Where the dead white girls are
Posted by James McPherson on April 1, 2009
There are five things you can almost guarantee about a missing person who becomes a lead story in the news, with Sandra Cantu providing the latest example.
First, unless it’s an extremely bizarre case, the victim will be female. We worry a lot more about women and girls than we do about men and boys, and we are more “entertained” by crime against females. Watch a few episodes of almost any fictional crime show on television, and it will quickly become obvious that our crime coverage mirrors far too much of our fictional entertainment.
Second, the victim will be young: perhap a girl, perhaps a young woman, but not middle-aged or elderly. By the way, this makes Nancy Grace an even bigger freak than she would be anyway, because she so widely publicizing the antics of her own twins at the same time that she’s scaring people all over America about what might happen to their own kids.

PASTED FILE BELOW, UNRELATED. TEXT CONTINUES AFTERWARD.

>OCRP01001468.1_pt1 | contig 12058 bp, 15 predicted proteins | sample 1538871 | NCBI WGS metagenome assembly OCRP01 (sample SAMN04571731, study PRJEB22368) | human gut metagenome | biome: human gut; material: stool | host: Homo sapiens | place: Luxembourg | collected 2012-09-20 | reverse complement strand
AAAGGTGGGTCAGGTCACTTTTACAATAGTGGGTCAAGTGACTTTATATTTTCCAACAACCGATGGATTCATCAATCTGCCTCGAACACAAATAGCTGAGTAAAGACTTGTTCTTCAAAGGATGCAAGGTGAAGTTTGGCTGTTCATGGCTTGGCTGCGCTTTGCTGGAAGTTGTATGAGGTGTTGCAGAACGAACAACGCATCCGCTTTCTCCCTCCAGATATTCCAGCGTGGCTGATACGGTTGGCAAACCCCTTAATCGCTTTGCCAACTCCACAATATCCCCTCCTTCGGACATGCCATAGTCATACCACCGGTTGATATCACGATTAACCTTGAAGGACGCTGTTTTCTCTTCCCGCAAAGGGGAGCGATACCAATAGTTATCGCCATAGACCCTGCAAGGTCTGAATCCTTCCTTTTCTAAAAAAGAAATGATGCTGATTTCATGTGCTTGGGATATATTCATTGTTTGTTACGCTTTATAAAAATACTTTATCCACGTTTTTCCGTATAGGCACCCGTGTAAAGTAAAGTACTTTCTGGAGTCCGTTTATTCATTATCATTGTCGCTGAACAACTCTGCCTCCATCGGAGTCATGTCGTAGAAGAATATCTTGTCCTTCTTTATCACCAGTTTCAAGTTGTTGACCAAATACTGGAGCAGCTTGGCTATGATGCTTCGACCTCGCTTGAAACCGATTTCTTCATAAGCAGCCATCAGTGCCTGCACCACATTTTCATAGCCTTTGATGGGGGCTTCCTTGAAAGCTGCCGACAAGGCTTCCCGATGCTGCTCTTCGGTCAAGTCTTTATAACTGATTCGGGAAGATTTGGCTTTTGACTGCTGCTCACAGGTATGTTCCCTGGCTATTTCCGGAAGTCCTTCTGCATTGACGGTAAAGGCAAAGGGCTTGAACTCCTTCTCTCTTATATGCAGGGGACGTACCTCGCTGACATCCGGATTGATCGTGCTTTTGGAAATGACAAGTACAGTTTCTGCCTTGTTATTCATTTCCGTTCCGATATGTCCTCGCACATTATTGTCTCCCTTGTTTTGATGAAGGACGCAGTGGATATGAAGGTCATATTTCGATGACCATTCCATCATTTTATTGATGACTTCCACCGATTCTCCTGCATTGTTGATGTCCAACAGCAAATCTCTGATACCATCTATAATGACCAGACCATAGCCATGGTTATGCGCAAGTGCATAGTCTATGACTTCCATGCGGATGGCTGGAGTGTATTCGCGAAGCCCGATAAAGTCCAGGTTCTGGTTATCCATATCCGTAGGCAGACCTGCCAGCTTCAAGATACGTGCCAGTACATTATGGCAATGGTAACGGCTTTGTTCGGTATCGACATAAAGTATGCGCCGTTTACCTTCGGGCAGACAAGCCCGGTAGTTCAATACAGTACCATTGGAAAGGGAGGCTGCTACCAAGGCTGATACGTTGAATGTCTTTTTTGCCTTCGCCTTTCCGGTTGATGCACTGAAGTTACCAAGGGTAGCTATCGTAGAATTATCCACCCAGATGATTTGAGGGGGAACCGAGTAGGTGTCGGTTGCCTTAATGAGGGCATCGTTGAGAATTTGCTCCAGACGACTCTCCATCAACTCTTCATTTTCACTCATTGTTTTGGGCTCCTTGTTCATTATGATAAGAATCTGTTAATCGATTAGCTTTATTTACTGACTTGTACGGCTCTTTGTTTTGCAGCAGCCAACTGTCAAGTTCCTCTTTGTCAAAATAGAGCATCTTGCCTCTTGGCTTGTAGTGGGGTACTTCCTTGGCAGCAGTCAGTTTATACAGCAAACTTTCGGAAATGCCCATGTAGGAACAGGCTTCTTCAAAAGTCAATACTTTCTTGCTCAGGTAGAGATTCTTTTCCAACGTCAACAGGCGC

Third, the victim will be white.
Fourth, the she’ll be attractive in a traditional white-American sense–the type who makes grandmothers say she was “so cute” or “so pretty.”
Fifth, when the victim’s body turns up–and, sadly, they rarely seem to come back alive–she’ll be no more dead than 25,000 or so other children who died the same day.
Of course, almost none of us will ever know the names of all those other children, and Grace won’t be screeching for justice on their behalf. Another difference is that almost all of those other deaths were more preventable by society as a whole than are the random killings of pretty white girls that the media glorify so much.